Home Speech-Language Pathology Spring Flowers: An Arts and Crafts Activity for Toddlers and Preschoolers

Spring Flowers: An Arts and Crafts Activity for Toddlers and Preschoolers

by Kimberly Scanlon

Spring has sprung! And, so have many beautiful flowers. Here’s an easy but fun arts and crafts activity to facilitate your child’s speech and language. I have included some tips and strategies to help stimulate vocabulary development.

Coloring Flowers with Bingo Markers


Bingo markers

Regular markers



Draw a flower. Include its pedals, stem, and leaves. Keep it simple and make the parts easy to identify. This is especially good for children who need help in identifying parts from a whole. As you are drawing the flower, narrate what you are drawing (TIP # 1). For instance, “I’m drawing a flower. Now, I’m drawing the leaves…the pedals…stems….etc.” This may seem obvious, but it’s amazing at how quiet some parents are when they are playing with their children. If you’re expecting a child to verbally communicate, it’s important to use language during these intimate experiences because it teaches them that communicating is fun and exciting! Be animated and add inflection to your voice (TIP #2) – especially when introducing new vocabulary. For instance, if you are drawing the stem, stress the new word to alert your child’s attention to it (e.g. “I’m drawing the stem”. Repetition is also important. Children need multiple repetitions (TIP #3) and various contexts (TIP #4) to fully understand the meaning of a new word. Enriching, hands-on experiences and multiple yet different interactions really help the child to fully understand. I’m not a huge fan of using flashcards for younger children, like toddlers, because they are one-dimensional and can be easily misunderstood. So, repeat new vocabulary many times during the activity (“I drew the stem.” “The stem is green”. “The stem is long.”). Then, after the activity, take the child on a stroll through your backyard or neighborhood and point out flowers and name their various parts. Lastly, avoid asking the child too many test-like questions (TIP #5) – “What’s this?” or “What’s that?” Children are usually pretty aware that you are “testing” them and it takes the joy out of learning new things.  Once you have drawn a flower (or two or three or more flowers) let the child “color” them with the bingo markers! It can look something like this:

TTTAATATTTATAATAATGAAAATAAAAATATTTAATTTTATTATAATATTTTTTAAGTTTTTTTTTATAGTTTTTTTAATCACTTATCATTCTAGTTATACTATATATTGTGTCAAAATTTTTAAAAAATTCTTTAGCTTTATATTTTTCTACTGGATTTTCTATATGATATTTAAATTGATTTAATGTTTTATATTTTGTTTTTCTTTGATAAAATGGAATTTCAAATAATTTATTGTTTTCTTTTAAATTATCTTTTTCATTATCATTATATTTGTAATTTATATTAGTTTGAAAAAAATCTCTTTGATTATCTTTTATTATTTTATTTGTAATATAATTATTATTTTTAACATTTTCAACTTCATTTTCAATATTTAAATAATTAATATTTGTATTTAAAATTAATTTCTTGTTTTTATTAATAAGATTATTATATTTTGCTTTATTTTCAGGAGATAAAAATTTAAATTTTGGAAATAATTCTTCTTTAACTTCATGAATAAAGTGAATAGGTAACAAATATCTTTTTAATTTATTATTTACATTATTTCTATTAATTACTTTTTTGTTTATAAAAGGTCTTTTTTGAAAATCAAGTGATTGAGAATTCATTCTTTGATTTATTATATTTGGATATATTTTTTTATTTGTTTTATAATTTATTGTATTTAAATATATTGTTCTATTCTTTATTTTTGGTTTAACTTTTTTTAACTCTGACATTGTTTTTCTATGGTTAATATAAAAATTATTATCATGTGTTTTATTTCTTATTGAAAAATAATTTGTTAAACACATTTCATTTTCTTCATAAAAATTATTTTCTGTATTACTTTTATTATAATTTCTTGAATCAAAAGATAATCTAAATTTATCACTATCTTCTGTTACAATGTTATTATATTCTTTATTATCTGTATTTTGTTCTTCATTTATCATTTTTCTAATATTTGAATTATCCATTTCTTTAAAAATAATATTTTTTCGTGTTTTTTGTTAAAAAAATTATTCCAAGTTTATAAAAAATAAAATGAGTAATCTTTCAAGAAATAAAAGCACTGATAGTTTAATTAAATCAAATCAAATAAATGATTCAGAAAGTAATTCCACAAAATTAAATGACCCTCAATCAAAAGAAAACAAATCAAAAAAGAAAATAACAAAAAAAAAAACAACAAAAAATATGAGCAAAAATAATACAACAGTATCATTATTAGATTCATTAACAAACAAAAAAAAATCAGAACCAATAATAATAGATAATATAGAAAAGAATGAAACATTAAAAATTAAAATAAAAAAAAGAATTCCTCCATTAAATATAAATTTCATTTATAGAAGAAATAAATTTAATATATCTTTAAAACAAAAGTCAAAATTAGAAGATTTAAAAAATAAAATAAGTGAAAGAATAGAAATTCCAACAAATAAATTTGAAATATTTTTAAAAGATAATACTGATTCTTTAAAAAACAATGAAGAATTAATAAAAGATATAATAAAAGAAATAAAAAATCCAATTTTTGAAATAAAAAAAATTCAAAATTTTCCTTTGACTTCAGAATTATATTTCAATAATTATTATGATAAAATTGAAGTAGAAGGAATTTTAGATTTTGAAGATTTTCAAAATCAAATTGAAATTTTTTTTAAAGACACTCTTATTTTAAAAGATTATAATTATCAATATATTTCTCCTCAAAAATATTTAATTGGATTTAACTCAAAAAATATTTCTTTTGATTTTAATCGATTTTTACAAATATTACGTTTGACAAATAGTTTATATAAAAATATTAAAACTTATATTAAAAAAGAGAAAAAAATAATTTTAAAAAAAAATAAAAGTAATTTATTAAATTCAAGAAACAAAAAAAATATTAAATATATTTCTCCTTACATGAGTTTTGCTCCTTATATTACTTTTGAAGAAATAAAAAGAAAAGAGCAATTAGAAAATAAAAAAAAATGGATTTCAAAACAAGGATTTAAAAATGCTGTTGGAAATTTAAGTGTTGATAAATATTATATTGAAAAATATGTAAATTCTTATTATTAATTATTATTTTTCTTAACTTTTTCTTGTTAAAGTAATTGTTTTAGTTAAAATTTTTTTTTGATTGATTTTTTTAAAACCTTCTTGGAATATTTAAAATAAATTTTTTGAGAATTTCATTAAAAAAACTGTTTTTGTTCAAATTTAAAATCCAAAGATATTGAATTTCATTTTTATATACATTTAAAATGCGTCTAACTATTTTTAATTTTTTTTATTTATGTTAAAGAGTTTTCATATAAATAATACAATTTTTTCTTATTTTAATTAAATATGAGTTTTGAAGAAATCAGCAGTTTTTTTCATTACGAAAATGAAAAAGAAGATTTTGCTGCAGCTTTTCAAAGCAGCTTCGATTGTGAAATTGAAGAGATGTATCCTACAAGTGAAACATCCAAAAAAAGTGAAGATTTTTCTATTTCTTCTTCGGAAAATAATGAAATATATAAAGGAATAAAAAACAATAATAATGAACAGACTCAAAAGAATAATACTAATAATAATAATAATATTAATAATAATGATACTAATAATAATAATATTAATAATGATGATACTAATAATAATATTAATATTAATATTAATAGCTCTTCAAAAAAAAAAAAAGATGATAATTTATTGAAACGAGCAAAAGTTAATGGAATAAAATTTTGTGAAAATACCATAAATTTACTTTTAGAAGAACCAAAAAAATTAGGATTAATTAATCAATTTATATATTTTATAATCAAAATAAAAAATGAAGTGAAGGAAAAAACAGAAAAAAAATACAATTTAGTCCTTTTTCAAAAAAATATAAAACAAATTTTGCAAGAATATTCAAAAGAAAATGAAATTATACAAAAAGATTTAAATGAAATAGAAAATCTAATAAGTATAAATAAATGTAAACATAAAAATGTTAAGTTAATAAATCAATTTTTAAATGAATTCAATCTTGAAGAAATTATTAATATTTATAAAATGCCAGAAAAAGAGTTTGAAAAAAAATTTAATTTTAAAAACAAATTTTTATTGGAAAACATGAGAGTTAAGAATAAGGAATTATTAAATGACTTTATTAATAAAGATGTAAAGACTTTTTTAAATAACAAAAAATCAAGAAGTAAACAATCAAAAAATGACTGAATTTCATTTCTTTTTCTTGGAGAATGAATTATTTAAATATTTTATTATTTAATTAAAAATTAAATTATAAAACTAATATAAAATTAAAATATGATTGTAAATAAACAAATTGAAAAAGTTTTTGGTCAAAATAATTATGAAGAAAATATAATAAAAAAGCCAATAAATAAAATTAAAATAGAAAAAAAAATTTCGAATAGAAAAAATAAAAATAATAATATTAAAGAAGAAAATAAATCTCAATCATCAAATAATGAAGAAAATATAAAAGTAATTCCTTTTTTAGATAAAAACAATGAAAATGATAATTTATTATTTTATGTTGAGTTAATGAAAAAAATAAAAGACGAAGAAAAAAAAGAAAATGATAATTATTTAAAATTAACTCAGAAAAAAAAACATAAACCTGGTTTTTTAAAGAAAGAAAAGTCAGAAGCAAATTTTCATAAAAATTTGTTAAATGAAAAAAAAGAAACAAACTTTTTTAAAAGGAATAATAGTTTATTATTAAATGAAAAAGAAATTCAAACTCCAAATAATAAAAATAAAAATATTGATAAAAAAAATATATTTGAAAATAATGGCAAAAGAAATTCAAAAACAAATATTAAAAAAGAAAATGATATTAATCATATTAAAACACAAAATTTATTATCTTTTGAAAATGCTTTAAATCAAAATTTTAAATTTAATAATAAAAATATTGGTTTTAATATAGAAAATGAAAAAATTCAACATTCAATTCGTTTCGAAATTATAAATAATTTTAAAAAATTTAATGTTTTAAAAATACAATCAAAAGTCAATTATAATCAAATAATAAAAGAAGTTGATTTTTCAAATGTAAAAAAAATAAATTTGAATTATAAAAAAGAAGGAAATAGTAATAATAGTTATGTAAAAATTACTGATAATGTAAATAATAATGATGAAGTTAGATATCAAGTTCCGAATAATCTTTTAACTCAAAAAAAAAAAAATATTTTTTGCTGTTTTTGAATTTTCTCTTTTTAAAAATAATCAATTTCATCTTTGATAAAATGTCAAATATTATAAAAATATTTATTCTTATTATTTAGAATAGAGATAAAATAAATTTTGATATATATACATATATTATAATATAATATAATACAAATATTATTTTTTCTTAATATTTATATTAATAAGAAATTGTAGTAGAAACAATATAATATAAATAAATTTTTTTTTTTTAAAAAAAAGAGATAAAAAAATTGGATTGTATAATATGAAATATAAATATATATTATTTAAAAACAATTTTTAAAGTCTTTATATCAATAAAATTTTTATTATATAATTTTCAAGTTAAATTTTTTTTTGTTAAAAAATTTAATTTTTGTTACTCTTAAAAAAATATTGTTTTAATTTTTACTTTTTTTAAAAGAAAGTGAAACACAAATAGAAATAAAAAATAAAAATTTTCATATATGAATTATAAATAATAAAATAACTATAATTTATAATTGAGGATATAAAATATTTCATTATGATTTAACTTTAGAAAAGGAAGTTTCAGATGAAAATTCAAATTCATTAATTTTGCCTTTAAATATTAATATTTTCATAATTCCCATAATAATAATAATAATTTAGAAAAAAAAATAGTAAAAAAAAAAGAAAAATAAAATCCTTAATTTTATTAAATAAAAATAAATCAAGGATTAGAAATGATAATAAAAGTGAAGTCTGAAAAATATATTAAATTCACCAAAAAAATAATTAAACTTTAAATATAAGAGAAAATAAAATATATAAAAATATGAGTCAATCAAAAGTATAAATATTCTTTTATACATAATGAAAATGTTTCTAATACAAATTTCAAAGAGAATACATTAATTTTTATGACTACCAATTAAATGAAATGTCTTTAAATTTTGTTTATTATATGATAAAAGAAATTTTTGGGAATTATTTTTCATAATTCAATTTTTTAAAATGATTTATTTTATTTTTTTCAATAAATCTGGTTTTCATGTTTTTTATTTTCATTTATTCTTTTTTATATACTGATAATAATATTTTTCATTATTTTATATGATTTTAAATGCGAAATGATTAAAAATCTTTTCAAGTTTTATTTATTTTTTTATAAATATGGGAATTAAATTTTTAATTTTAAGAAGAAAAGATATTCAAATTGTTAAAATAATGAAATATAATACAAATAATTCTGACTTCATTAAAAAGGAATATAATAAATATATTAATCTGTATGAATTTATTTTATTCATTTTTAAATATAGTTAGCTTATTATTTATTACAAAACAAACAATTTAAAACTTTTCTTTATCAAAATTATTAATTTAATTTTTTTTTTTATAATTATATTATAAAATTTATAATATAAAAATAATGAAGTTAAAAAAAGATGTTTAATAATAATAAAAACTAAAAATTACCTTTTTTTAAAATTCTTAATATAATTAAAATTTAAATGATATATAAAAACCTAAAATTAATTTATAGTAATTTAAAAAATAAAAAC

Some Possible Target Words:


Summary of Tips:

1: Narrate your actions (Feel free to narrate your child’s actions too!)

2. Be animated and add inflection to your voice

3. Provide multiple repetitions

4. Expose the new word in various settings and contexts (see extension activities for examples)

5. Avoid asking too many “test-like questions”. Two words: NOT FUN!

Extension Activities:

Go on a nature walk

Arrange some flowers in a vase

Plant a flower in the yard or grow some seeds in a styrofoam cup

Kimberly Scanlon, M.A. CCC-SLP, is a speech language pathologist practicing in Bergen County, NJ. She provides home based speech therapy for children and adults through her private practice Scanlon Speech Therapy, LLC.  To learn more about Kimberly visit www.scanlonspeech.com.



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